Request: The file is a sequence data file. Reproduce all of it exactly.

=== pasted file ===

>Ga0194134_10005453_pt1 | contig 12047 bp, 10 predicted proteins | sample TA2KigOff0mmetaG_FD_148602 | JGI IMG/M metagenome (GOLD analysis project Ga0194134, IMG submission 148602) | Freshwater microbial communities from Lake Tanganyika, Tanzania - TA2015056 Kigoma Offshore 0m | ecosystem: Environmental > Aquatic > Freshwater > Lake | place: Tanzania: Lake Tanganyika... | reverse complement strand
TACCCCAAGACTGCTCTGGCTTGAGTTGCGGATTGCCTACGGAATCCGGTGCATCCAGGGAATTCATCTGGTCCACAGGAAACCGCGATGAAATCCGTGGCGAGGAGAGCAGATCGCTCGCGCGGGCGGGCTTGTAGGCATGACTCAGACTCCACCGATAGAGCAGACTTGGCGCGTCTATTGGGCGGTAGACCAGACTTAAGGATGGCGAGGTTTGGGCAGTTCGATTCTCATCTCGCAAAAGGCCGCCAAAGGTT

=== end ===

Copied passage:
>Ga0194134_10005453_pt1 | contig 12047 bp, 10 predicted proteins | sample TA2KigOff0mmetaG_FD_148602 | JGI IMG/M metagenome (GOLD analysis project Ga0194134, IMG submission 148602) | Freshwater microbial communities from Lake Tanganyika, Tanzania - TA2015056 Kigoma Offshore 0m | ecosystem: Environmental > Aquatic > Freshwater > Lake | place: Tanzania: Lake Tanganyika... | reverse complement strand
TACCCCAAGACTGCTCTGGCTTGAGTTGCGGATTGCCTACGGAATCCGGTGCATCCAGGGAATTCATCTGGTCCACAGGAAACCGCGATGAAATCCGTGGCGAGGAGAGCAGATCGCTCGCGCGGGCGGGCTTGTAGGCATGACTCAGACTCCACCGATAGAGCAGACTTGGCGCGTCTATTGGGCGGTAGACCAGACTTAAGGATGGCGAGGTTTGGGCAGTTCGATTCTCATCTCGCAAAAGGCCGCCAAAGGTT